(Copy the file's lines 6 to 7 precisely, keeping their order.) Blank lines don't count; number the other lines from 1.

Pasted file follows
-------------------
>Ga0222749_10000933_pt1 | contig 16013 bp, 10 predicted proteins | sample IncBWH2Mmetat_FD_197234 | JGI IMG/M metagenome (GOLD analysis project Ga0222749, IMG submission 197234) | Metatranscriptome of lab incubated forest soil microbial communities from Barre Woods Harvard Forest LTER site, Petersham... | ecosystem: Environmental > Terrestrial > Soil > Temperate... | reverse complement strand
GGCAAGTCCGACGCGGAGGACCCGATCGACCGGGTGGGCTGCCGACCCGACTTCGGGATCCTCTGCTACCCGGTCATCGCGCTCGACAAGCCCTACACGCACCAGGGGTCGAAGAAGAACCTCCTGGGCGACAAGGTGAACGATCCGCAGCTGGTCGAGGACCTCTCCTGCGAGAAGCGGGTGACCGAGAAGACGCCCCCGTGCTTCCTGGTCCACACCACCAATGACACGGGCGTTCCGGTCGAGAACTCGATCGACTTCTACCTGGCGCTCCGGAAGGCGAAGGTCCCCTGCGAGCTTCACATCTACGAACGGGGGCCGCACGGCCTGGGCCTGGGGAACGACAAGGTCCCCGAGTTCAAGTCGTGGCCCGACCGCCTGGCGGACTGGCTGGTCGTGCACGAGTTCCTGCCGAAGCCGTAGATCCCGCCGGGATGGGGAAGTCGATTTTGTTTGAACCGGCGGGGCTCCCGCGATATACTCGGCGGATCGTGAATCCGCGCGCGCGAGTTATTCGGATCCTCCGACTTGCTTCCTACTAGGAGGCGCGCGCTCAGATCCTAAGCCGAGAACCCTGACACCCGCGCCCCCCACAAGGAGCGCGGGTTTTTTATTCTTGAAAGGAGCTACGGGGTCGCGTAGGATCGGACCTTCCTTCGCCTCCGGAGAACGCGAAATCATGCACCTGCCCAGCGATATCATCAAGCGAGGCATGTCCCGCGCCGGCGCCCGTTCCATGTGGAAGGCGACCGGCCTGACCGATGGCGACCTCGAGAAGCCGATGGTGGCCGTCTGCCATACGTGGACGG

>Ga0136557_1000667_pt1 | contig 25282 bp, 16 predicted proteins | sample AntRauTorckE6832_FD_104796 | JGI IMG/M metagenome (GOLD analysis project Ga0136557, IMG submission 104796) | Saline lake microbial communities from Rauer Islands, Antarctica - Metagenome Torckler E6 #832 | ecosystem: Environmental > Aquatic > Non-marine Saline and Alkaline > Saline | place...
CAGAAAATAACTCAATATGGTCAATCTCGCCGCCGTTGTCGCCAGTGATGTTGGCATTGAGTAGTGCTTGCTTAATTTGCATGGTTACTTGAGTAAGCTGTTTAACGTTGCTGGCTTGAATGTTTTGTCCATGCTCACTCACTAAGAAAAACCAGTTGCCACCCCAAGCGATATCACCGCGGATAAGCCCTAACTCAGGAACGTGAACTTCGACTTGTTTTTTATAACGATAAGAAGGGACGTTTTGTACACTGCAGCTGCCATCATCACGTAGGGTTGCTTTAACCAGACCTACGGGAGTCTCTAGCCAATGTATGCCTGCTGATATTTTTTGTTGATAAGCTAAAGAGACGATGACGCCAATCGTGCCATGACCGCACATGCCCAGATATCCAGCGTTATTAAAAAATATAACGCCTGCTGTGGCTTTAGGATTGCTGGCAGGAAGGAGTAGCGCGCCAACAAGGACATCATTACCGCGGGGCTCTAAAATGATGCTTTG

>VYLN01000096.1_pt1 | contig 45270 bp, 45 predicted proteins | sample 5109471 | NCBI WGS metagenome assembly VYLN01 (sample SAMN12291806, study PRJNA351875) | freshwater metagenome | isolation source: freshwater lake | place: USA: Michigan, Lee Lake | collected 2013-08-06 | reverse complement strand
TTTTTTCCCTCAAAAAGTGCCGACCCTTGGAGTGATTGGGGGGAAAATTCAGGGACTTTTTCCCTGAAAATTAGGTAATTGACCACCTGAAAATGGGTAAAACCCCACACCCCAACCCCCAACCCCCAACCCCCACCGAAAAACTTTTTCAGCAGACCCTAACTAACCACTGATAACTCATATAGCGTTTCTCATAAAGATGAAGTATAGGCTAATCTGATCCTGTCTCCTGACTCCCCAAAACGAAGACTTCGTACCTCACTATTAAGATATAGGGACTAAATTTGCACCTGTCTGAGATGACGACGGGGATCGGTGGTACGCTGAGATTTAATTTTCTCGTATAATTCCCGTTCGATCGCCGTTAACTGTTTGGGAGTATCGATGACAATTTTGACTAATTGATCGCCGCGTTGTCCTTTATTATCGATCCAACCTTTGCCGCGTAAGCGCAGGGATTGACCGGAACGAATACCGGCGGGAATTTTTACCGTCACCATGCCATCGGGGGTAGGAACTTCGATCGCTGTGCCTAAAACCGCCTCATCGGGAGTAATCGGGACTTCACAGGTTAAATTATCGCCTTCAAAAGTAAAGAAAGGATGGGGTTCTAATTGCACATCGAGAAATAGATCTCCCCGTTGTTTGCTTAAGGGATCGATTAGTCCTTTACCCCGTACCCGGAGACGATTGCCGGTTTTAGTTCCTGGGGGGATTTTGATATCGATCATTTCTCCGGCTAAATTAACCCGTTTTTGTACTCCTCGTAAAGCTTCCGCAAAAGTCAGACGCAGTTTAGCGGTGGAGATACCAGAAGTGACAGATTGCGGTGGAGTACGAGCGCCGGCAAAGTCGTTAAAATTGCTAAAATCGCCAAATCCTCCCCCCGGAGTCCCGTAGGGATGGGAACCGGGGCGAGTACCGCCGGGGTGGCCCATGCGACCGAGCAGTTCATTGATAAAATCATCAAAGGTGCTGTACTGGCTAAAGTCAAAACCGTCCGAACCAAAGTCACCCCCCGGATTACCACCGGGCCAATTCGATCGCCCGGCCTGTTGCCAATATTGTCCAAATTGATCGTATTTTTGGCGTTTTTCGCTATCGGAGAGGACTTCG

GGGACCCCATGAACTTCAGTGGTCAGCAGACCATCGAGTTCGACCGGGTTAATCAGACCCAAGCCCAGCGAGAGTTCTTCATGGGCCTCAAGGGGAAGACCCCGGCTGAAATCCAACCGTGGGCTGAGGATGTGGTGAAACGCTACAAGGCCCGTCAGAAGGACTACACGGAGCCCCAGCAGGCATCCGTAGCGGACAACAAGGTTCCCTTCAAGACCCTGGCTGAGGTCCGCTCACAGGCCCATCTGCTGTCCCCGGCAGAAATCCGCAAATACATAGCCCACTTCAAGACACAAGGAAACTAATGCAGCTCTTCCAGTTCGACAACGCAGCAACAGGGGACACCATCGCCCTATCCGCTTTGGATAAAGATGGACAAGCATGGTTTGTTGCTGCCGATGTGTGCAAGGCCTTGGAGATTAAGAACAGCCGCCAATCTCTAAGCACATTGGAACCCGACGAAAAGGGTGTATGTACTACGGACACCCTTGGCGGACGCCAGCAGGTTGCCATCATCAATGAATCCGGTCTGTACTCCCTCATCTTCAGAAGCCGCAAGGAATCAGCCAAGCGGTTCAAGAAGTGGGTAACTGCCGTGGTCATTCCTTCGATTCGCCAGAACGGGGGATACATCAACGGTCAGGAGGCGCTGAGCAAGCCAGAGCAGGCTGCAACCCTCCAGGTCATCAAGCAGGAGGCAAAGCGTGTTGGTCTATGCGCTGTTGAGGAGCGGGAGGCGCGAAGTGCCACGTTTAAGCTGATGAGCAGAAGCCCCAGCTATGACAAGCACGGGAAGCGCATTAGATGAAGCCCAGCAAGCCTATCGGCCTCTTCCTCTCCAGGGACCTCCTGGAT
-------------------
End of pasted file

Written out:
TTTTTTCCCTCAAAAAGTGCCGACCCTTGGAGTGATTGGGGGGAAAATTCAGGGACTTTTTCCCTGAAAATTAGGTAATTGACCACCTGAAAATGGGTAAAACCCCACACCCCAACCCCCAACCCCCAACCCCCACCGAAAAACTTTTTCAGCAGACCCTAACTAACCACTGATAACTCATATAGCGTTTCTCATAAAGATGAAGTATAGGCTAATCTGATCCTGTCTCCTGACTCCCCAAAACGAAGACTTCGTACCTCACTATTAAGATATAGGGACTAAATTTGCACCTGTCTGAGATGACGACGGGGATCGGTGGTACGCTGAGATTTAATTTTCTCGTATAATTCCCGTTCGATCGCCGTTAACTGTTTGGGAGTATCGATGACAATTTTGACTAATTGATCGCCGCGTTGTCCTTTATTATCGATCCAACCTTTGCCGCGTAAGCGCAGGGATTGACCGGAACGAATACCGGCGGGAATTTTTACCGTCACCATGCCATCGGGGGTAGGAACTTCGATCGCTGTGCCTAAAACCGCCTCATCGGGAGTAATCGGGACTTCACAGGTTAAATTATCGCCTTCAAAAGTAAAGAAAGGATGGGGTTCTAATTGCACATCGAGAAATAGATCTCCCCGTTGTTTGCTTAAGGGATCGATTAGTCCTTTACCCCGTACCCGGAGACGATTGCCGGTTTTAGTTCCTGGGGGGATTTTGATATCGATCATTTCTCCGGCTAAATTAACCCGTTTTTGTACTCCTCGTAAAGCTTCCGCAAAAGTCAGACGCAGTTTAGCGGTGGAGATACCAGAAGTGACAGATTGCGGTGGAGTACGAGCGCCGGCAAAGTCGTTAAAATTGCTAAAATCGCCAAATCCTCCCCCCGGAGTCCCGTAGGGATGGGAACCGGGGCGAGTACCGCCGGGGTGGCCCATGCGACCGAGCAGTTCATTGATAAAATCATCAAAGGTGCTGTACTGGCTAAAGTCAAAACCGTCCGAACCAAAGTCACCCCCCGGATTACCACCGGGCCAATTCGATCGCCCGGCCTGTTGCCAATATTGTCCAAATTGATCGTATTTTTGGCGTTTTTCGCTATCGGAGAGGACTTCG

GGGACCCCATGAACTTCAGTGGTCAGCAGACCATCGAGTTCGACCGGGTTAATCAGACCCAAGCCCAGCGAGAGTTCTTCATGGGCCTCAAGGGGAAGACCCCGGCTGAAATCCAACCGTGGGCTGAGGATGTGGTGAAACGCTACAAGGCCCGTCAGAAGGACTACACGGAGCCCCAGCAGGCATCCGTAGCGGACAACAAGGTTCCCTTCAAGACCCTGGCTGAGGTCCGCTCACAGGCCCATCTGCTGTCCCCGGCAGAAATCCGCAAATACATAGCCCACTTCAAGACACAAGGAAACTAATGCAGCTCTTCCAGTTCGACAACGCAGCAACAGGGGACACCATCGCCCTATCCGCTTTGGATAAAGATGGACAAGCATGGTTTGTTGCTGCCGATGTGTGCAAGGCCTTGGAGATTAAGAACAGCCGCCAATCTCTAAGCACATTGGAACCCGACGAAAAGGGTGTATGTACTACGGACACCCTTGGCGGACGCCAGCAGGTTGCCATCATCAATGAATCCGGTCTGTACTCCCTCATCTTCAGAAGCCGCAAGGAATCAGCCAAGCGGTTCAAGAAGTGGGTAACTGCCGTGGTCATTCCTTCGATTCGCCAGAACGGGGGATACATCAACGGTCAGGAGGCGCTGAGCAAGCCAGAGCAGGCTGCAACCCTCCAGGTCATCAAGCAGGAGGCAAAGCGTGTTGGTCTATGCGCTGTTGAGGAGCGGGAGGCGCGAAGTGCCACGTTTAAGCTGATGAGCAGAAGCCCCAGCTATGACAAGCACGGGAAGCGCATTAGATGAAGCCCAGCAAGCCTATCGGCCTCTTCCTCTCCAGGGACCTCCTGGAT